Industrial manufacturing produces lots of intermediate by-products. And the problem of industrial waste is a growing one. Decomposing these discarded substances usually takes a lot of resources, reaction plants… and the waste material has to be transported to the facilities. So, what can industry do about compounds that can’t be moved to be processed or are too expensive to get rid of? Synthetic biology can certainly be of help: bacteria are cheap to be grown and can be used to process the discarded compounds on-site. We have talked before about how to use bacteria to remove some industrial toxics, but today we want to tell you about a very specific case. The one we are facing at Rafts4Biotech: using bacterial rafts to design bacteria to degrade an industrial pollutant called TCP.
Let’s start with the basics: what is TCP and why should you care about it? TCP stands for 1,2,3-Trichloropropane, a complex molecule that has been used in the past as a varnish remover, industrial cleaning agent, or as an intermediate in some chemical reactions. It is also a non-desired by-product of many common chemical industrial processes. Just in the EU, more than 50 000 tons of this substance are produced, and its storage has become a problem for almost every country. The real problem comes when it’s not properly stored, and it leaks. Because TCP does not only contaminate the soil: it trickles down into groundwater reservoirs. And, once it reaches the water remnants, it stays at the bottom, since it is denser than water.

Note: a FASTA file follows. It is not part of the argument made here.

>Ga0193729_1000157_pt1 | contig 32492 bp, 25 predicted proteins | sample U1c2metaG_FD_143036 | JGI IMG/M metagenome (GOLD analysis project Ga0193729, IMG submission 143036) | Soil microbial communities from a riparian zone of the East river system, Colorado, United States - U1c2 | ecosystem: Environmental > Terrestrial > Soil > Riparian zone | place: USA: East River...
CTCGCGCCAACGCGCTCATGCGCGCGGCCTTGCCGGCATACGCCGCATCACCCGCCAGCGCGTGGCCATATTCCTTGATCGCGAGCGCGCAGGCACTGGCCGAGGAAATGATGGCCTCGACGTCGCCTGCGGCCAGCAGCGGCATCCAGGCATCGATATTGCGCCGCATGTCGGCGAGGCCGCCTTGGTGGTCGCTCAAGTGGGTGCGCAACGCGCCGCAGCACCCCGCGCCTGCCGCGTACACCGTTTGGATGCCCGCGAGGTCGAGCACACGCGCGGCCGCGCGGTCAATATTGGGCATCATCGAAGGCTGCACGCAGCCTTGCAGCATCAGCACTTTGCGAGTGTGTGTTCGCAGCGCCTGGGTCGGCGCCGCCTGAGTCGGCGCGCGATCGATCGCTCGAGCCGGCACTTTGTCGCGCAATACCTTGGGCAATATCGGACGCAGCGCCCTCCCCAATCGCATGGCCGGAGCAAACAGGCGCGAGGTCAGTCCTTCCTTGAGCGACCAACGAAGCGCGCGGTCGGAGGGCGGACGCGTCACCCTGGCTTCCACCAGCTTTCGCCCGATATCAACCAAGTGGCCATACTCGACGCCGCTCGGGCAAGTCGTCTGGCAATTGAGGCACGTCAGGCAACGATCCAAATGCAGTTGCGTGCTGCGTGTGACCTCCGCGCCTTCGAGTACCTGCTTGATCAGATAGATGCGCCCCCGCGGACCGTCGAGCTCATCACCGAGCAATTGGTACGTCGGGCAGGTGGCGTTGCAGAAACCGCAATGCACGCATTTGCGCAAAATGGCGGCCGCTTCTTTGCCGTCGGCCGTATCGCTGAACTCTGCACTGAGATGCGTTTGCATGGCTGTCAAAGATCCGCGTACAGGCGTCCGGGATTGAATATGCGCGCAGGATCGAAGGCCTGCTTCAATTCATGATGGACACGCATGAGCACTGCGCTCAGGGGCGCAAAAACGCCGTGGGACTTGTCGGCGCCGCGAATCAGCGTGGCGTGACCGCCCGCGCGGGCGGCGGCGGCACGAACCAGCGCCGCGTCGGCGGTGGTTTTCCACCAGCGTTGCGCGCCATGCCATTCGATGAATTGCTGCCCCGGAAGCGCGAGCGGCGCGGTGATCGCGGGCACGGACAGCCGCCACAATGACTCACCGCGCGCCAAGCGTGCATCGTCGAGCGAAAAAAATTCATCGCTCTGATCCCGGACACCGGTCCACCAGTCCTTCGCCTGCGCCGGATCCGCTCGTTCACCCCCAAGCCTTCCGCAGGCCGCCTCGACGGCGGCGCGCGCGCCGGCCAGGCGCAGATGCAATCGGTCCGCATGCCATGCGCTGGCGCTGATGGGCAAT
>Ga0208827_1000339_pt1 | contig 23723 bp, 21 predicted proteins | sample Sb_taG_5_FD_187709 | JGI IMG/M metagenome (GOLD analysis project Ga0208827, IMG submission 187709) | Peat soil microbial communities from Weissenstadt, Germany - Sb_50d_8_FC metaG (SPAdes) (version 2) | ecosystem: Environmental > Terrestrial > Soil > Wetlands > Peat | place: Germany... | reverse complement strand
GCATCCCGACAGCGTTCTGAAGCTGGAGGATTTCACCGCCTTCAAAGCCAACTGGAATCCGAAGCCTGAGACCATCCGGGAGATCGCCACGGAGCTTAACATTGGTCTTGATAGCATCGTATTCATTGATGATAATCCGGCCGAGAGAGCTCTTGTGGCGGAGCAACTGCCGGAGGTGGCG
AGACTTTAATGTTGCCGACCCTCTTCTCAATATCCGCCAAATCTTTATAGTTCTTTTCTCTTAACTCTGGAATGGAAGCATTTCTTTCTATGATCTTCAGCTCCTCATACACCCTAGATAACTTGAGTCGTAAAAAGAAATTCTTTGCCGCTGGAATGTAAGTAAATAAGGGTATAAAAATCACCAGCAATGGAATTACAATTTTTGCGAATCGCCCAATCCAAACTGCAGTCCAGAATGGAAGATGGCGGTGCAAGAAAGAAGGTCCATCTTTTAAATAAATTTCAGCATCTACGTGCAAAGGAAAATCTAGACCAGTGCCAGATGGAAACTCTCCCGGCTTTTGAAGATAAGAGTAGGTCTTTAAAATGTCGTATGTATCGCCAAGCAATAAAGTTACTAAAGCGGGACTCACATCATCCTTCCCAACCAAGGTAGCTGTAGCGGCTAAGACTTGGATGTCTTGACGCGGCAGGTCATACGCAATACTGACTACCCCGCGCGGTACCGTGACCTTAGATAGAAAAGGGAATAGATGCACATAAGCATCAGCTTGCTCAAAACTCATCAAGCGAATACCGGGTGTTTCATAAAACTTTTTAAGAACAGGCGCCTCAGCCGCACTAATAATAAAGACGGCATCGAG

To face this environmental problem, we have taken a bioremediation approach: use biology to clean up waste.
To design bacteria that get rid of the TCP, we have tackled the challenge from scratch. First, our colleagues at Loschimdt Laboratories produced a microfluidic chip. Basically, it is a micronized laboratory that can automate the repetitive experiments researchers have to do on an everyday basis. Using this platform, they analyse the enzymes that can degrade the TCP, turning this molecule into CO2 and water. This first step has been a success: it not only has allowed us to understand the TCP degradation in detail, but we have created a tool that can be adapted to many other projects that need to automate fluidic experiments.
In the next months we will be facing the next challenge: integrating the genomic pieces of information onto actual bacteria, so they produce the enzymes in the right amounts and can munch on TCP. It’s the most crucial step. Luckily, we have a powerful ally on our side: the lipid rafts. These tiny areas in the outskirts of the bacteria will help bacteria produce the enzymes more efficiently. And since the rafts are on the membrane, separated from the central core of the organism, they will prevent them from getting poisoned by the TCP.
Once finished, this challenge could mean a significant step towards establishing bioremediation as a wide solution to managing industrial waste. Not only for TCP and the environmental menace it poses. The tools we have developed in the process are useful for a wide number of synthetic biology researchers that work on using microbes to produce a greener industry.